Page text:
Murphy: ‘I Spiked A Vegan’

For a professional chef, Rule No. 1 is: ‘Don’t be mean to your customers.’ Rule No. 2 is: ‘If you do decide to surreptitiously ruin a customer’s meal, don’t brag about it on social media!’

Talk about dumb … actually, double dumb — if there’s such a phrase.

This is a tale, to quote the Bard, told by an idiot, full of sound and fury and unfortunately signifying that some people are seemingly incapable of engaging that internal switch called “common sense.”

As reported by the British website Metro.co.uk, the story involves the chef-owner of a restaurant called Carlini, which, to give you the Full Monty on its location (courtesy of Wikipedia), is in “Shropshire, a county in the West Midlands, bordering Wales to the west, Cheshire to the north, Staffordshire to the east, and Worcestershire and Herefordshire to the south.”

Somewhere, a Hobbit is getting homesick.

The chef, one Laura Goodman, posted on a Facebook page last week, bragging about a mean-spirited, unprofessional, downright dirty stunt she pulled on one of her restaurant’s patrons. She wrote: “Pious, judgmental vegan (who I spent all day cooking for) has gone to bed, still believing she’s a vegan.”

Later that same night, according to the story, she wrote, “Spiked a vegan a few hours ago.”

When commenters asked if this meant that she had added non-vegan food to the dining party’s meal, she responded by writing, “Actually, I should have said ‘they’re’ not a vegan … not ‘she’s.’ ”

Goodman’s post went on to detail her complaint.

“Started with asking me to telephone them, over Christmas, to discuss the dietary requirements of their guests within a set time frame, and ended with me wondering why I’m explaining this simplistic post to a pious c**t.”

Wow. Talk about un-social media.

Not surprisingly, people were outraged by the chef’s admission. Check out some of the online responses:

  • From Jonathan: “I am not a vegan, but if someone was I would never feed them non-vegan. I am a fox-hunting Tory, but your behavior is despicable.”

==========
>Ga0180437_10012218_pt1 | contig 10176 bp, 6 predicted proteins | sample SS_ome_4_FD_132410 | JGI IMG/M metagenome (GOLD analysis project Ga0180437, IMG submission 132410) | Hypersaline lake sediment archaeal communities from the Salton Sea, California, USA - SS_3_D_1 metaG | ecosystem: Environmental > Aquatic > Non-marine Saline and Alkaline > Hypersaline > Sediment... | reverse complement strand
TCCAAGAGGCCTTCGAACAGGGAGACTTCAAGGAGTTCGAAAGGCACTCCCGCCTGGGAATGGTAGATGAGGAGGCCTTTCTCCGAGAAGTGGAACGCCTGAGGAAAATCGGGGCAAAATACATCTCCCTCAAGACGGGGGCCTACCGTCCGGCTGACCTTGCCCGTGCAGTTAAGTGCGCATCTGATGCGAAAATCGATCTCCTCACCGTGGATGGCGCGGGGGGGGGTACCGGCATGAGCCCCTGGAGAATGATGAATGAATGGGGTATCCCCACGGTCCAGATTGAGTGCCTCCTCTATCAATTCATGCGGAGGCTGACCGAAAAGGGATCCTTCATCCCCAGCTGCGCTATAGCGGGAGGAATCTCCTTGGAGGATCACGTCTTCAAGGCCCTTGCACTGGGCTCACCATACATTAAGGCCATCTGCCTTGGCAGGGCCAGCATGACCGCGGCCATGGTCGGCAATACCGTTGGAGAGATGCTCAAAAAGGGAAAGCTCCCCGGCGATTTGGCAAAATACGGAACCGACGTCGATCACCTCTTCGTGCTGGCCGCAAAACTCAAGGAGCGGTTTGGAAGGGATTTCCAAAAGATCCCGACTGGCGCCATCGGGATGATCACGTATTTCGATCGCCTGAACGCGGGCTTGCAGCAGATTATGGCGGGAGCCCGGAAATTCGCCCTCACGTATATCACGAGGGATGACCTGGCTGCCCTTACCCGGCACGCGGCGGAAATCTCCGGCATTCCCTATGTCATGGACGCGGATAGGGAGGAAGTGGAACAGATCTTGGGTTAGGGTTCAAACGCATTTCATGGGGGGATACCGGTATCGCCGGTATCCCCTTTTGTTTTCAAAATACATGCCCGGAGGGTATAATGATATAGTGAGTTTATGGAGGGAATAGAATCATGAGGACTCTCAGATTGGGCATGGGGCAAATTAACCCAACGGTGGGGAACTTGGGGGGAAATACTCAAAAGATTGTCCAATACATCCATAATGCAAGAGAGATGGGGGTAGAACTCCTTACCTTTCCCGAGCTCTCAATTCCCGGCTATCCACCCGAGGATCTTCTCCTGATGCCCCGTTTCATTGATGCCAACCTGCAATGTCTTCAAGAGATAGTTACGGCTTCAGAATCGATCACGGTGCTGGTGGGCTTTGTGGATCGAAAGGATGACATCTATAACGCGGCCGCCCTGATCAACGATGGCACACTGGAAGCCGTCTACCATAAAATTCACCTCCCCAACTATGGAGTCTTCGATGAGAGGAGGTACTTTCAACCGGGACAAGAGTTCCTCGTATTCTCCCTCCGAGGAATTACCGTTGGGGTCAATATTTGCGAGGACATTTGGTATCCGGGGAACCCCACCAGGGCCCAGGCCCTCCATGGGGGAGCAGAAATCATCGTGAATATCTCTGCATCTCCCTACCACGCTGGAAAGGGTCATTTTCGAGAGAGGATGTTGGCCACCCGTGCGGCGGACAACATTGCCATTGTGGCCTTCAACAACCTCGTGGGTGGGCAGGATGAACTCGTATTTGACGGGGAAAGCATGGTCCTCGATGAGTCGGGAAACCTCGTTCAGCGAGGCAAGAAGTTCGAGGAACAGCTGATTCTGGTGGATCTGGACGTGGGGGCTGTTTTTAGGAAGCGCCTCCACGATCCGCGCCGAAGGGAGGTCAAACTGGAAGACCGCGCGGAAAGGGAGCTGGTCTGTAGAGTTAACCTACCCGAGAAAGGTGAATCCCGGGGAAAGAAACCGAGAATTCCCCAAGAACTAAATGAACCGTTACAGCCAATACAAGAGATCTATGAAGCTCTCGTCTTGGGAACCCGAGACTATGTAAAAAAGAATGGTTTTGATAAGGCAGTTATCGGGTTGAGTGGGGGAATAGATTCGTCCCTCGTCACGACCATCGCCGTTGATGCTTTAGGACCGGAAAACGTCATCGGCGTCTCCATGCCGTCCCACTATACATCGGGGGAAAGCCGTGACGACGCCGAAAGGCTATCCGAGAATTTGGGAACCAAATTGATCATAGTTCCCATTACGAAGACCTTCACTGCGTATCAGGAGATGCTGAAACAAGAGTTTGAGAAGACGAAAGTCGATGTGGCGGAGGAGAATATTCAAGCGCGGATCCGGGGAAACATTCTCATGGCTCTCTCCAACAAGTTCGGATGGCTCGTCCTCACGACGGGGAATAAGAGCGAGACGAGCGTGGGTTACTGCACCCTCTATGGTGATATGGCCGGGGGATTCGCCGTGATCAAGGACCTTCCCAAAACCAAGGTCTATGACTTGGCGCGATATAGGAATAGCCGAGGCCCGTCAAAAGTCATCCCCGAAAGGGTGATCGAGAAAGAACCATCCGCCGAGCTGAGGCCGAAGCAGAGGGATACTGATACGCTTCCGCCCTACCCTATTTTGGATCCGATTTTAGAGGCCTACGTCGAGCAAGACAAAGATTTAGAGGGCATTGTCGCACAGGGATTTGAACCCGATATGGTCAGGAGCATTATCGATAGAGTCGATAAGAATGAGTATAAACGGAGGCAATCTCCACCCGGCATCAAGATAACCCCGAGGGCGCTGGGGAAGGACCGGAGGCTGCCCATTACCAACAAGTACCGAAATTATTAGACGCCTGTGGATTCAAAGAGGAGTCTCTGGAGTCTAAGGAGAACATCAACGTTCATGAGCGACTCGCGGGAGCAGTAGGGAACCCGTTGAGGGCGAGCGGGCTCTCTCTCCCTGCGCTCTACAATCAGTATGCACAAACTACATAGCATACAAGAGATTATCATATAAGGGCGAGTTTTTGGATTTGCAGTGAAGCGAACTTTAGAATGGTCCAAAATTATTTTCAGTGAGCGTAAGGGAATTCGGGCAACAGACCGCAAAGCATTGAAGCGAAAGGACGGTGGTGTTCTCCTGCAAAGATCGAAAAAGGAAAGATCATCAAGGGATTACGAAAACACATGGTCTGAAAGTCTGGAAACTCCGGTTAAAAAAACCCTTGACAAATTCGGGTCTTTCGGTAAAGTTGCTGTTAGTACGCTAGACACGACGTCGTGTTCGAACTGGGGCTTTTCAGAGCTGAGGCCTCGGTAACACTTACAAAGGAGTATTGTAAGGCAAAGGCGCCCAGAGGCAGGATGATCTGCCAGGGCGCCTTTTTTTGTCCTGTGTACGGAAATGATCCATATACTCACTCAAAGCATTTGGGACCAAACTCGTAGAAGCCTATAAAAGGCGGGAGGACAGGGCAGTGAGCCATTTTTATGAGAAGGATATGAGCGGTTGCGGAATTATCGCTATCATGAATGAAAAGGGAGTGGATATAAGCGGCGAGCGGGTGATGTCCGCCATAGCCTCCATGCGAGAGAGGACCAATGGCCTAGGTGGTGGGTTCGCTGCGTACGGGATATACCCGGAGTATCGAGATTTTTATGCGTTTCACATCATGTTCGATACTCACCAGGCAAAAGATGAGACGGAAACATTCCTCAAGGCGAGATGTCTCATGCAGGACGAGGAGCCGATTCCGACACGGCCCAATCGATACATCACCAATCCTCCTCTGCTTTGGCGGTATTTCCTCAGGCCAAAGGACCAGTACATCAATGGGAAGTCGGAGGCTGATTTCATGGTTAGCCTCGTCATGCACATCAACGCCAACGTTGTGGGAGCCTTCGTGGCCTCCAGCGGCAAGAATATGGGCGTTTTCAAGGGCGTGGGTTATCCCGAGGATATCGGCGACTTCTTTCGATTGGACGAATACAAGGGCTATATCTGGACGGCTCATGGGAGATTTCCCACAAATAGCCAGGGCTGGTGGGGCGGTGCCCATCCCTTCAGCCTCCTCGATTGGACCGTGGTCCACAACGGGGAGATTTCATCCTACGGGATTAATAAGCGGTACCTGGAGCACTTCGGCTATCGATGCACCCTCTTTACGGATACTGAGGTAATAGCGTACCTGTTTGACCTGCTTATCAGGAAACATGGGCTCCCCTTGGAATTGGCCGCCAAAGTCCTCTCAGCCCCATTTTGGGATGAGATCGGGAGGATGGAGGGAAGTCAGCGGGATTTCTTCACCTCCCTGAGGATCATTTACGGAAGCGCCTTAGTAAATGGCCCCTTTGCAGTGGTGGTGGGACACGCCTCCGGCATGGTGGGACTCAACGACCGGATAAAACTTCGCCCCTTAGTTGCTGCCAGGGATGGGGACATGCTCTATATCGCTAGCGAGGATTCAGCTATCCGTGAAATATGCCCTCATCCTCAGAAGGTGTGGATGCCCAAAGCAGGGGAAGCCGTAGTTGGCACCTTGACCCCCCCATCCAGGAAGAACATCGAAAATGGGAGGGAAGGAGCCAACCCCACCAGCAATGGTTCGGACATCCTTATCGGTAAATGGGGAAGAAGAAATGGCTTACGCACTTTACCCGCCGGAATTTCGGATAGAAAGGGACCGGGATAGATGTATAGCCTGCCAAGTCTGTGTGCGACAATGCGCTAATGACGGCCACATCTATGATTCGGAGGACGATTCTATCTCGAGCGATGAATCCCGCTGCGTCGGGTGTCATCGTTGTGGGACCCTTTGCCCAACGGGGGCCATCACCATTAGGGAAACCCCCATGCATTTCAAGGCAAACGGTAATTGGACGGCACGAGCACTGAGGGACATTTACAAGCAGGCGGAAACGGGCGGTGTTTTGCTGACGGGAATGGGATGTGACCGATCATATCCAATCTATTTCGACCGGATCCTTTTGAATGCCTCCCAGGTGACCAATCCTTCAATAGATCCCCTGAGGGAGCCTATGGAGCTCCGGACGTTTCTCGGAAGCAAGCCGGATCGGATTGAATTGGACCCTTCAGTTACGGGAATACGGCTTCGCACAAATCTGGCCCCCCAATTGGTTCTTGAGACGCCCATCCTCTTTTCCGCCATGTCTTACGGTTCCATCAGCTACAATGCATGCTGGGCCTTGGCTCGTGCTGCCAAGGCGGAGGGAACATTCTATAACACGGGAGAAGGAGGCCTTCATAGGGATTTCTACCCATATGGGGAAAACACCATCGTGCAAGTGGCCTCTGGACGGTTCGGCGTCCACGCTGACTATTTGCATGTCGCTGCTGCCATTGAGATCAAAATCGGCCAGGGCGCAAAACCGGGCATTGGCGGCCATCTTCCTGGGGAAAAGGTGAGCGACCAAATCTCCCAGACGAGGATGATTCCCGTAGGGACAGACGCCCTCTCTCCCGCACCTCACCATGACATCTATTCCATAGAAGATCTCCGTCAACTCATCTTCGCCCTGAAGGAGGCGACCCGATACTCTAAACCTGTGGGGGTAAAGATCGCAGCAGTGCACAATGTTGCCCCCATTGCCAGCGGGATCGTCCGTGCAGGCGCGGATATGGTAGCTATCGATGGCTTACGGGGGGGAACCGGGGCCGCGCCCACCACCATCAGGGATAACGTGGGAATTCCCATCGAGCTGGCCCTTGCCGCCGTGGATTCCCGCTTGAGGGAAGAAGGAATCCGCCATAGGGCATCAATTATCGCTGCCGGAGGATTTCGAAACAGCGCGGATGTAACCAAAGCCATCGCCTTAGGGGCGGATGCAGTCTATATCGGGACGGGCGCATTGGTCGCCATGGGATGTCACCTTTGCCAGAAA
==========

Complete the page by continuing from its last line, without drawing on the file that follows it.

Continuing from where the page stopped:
• From Elaine: “I’m an omnivore but I am a lifelong teetotaler and would be very upset if someone spiked my drink. [People] think it’s funny to openly give me alcohol and say, ‘Oh, just get it down you, live a little.’ Very insulting.”
  • From Robbie: “You feed vegans (who have trusted you and presumably paid for their meals) non-vegan food, boast about it on social media in a group that represents quite a broad cross-section of society, and get roundly chastised. You then decide that the problem must be with all the people in the group, rather than your own reprehensible behavior?”

Pretty hard to argue with that.

I realize there’s no official Code of Ethics for the foodservice profession — especially in England, where even the “fresh” vegetables are always brown when they arrive at your table — but the fox-hunting Tory had it right: this chef is despicable.

And it isn’t even the act of adding non-vegan ingredients to someone’s entrée that causes the most consternation. Certainly, most of the vegans I’ve encountered are seriously self-righteous, but for anyone involved in serving the public in any type of business, “annoying” doesn’t even begin to describe the vitriol to which one is subjected on a regular basis.

Being a vegan is the least of it. What about a “regular” diner who happens to be pious, judgmental and who demands to discuss specific service requirements during the Christmas holiday? What, they get their dinner spiked with laxatives?

Again, common sense suggests that a chef spiking anyone’s food with any sort of retaliatory measure is not going to be good for business. But to then take to Facebook and start bragging about it?

Along with the lack of mandatory ethical standards for chefs, I have to assume there’s no I.Q. test required to enter the profession, either.

Debbie Ireland, an administrator of the Facebook group to which Goodman posted, told Metro.co.uk she was “not at all surprised by the backlash.”

“It’s quite unnerving when you hear a chef and restaurant owner not only admitting to this,” Ireland said, “but gloating about it afterwards. I can’t imagine what else goes on at their eateries.”

Nor do I want to. 

 

The opinions in this commentary are those of Dan Murphy, a veteran journalist and commentator

 

 

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